The "power of one" is often unavoidable. The numeral one, after all, is the first integer. One is also the term used to designate a person's singularity. Popular slogans such as "One person, one vote" and "One for all and all for one" have become a part of our political landscape.
We often speak of "one shining moment," "one giant step," "winning one for the Gipper," or "one for the record books." However, when things come down to an extremely personal level, the concept of "one" can go in various directions. During his run for the White House (as well as since becoming President of the United States), Barack Obama has cynically been referred to as "The One." In the following video, Harry Nilsson's song, "One," gets the Claymation treatment:
The big finale in Michael Bennett's 1975 show, A Chorus Line, is also entitled "One." In this number, all of the dancers who were chosen during auditions get to appear as anonymous members of a chorus line worshiping the "one" who is that special star. The following clip, taken from a 1980 television special entitled "Baryshnikov On Broadway," gives Bennett's number the full-blown treatment it deserves, allowing audiences to examine its brilliance from both sides of the footlights.
Sometimes, however, being an individual is not about glamor or loneliness. Sometimes it's about the people who manage to stay under the radar. Whether they need to remain invisible (due to their participation in a witness protection program), prefer not to draw attention to themselves, or are easily overlooked, many of these people provide plenty of source material for writers and filmmakers.
Sometimes self-inflicted loneliness is due to brains rather than brawn. Over the years I've met many people whose intelligence has frightened people much more than it has horses. Their lack of good looks has insured that they will go unnoticed by the "A" crowd.
Shortly after moving to San Francisco in 1972, I went on a diet and lost nearly 60 pounds. One of my roommates confided that he no longer felt afraid to be seen standing next to me (he's now a blowsy drag queen in San Antonio, Texas). The man I followed out to California snarled "If I'm nervous around you in company, it's because I never know what you're going to say."
Several years later, I wrote a piece for The Advocate about my experience of losing weight and joining a gay gym. Entitled "In Search of Designer Tits," the article mentioned how fat people are often invisible in gay society (this was before the bear revolution). I also recalled what a shock it had been, once I looked more "acceptable," to realize that people were actually cruising me.
Over the years I've found solace in books like Party of One: The Loners' Manifesto (by Anneli Rufus) and Cruise To Win (by Lenny Giteck). On occasion, I've wondered what kind of movie could be made about a curmudgeonly romantic.
The answer to that question can be found in The Hedgehog, a poignant film adaptation of Muriel Barbery's 2006 novel, The Elegance of the Hedgehog. The action mostly takes place in a Parisian building that houses eight luxury apartments on one of the most elegant streets in the Left Bank. Most of the building's inhabitants are upper class families with fairly superficial interests.
The Josse family is headed by Paul (Wladimir Yordanoff), a retired politician/bureaucrat whose wife (Anne Brochet) has been on anti-anxiety medications while going to therapy for the past 10 years. Their two daughters are Colombe (Sarah Le Picard), who resents her younger sibling and prefers to dote on her goldfish, and the precocious, 11-year-old Paloma (Garance Le Guillermic).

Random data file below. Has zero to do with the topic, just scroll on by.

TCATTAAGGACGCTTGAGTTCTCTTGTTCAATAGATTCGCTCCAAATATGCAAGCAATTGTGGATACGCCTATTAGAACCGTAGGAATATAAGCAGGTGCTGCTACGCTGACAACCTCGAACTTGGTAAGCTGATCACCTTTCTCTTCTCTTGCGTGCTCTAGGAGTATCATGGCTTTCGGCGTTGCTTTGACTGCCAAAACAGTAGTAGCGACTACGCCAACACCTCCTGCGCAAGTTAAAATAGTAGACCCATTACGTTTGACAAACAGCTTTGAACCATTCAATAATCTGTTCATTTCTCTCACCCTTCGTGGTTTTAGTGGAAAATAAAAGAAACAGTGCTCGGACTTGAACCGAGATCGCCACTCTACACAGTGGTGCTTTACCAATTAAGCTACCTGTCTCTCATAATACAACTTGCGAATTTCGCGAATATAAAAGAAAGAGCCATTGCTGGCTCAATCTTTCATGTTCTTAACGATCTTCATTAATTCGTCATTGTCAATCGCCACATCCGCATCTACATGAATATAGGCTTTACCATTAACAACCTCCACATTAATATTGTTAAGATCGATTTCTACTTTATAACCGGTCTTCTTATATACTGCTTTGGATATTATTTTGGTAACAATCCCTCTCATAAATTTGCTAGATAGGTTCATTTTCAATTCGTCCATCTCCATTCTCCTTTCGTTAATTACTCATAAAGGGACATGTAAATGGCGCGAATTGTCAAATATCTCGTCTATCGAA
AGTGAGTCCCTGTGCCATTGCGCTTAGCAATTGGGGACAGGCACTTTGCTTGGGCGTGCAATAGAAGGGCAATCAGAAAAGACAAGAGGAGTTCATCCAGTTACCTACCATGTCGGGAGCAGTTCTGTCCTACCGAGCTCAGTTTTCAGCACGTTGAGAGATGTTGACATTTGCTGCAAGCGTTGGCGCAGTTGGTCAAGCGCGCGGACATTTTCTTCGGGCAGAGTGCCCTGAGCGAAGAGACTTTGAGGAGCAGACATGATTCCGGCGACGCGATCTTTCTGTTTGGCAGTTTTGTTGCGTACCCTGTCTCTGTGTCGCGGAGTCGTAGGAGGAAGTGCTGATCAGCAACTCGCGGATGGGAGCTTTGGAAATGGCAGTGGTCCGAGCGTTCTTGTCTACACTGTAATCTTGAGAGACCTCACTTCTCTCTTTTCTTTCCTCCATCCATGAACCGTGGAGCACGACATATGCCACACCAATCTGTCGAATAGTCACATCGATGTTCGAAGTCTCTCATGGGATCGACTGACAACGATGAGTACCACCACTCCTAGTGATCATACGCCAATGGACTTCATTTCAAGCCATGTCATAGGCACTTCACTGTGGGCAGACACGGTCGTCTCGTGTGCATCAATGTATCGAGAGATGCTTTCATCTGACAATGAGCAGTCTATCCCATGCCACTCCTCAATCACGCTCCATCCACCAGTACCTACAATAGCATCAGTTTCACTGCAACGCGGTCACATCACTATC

Paloma, to put it mildly, is a piece of work. Intelligent, articulate, and artistically gifted, she thinks the adults in her life are vain fools. She has no friends and rarely condescends to speak with her family.
Instead, Paloma spends most of her time filming the goings on in her apartment building for her video diary and making pencil drawings (which evolve into animation sequences in the film). Her disgust with what the future might bring has caused Paloma to set June 16th (her 12th birthday) as the most logical date to commit suicide. While she has considered jumping from her bedroom window, she has also been hoarding and crushing her mother's anxiolytic pills.
With the intense curiosity of an 11-year-old, Paloma has also let her sister's goldfish swallow one of her mother's pills. The pet's resulting trip to "toilet heaven" becomes an important turning point later in the film.
Another target of Paloma's curiosity is the building's rather odd janitor, Renée Michel (Josiane Balasko). A frumpy old widow who has worked in the same job for 27 years, Renée does her job well but lacks basic social skills. Nor does she have much patience with the building's rich tenants.
Instead, she prefers to hide in a room filled with books and listen to music in a place where she can read Tolstoy to her big, fat cat (appropriately named Leo). Although she must occasionally prevent one of the local homeless people, Jean-Pierre (Jean-Luc Porraz), from hurting himself, Renée prefers to keep to herself.
Now 54, Renée's take on life is that "to be poor, ugly and, moreover, intelligent condemns one, in our society, to a dark and disillusioned life, a condition one ought to accept at an early age." Her situation changes, however, when a rich, elderly Japanese widower named Kakuro Ozu (Togo Igawa) moves into the building.
As he is being introduced to Renée by one of the tenants, Ozu quickly catches her use of a phrase from Anna Karenina. When Kakuro invites her to dinner, Renée is as horrified by the thought of having to dress up as she is by the realization that accepting his invitation would force her to cross a distinct class barrier between the building's wealthy tenants and its poor janitor.
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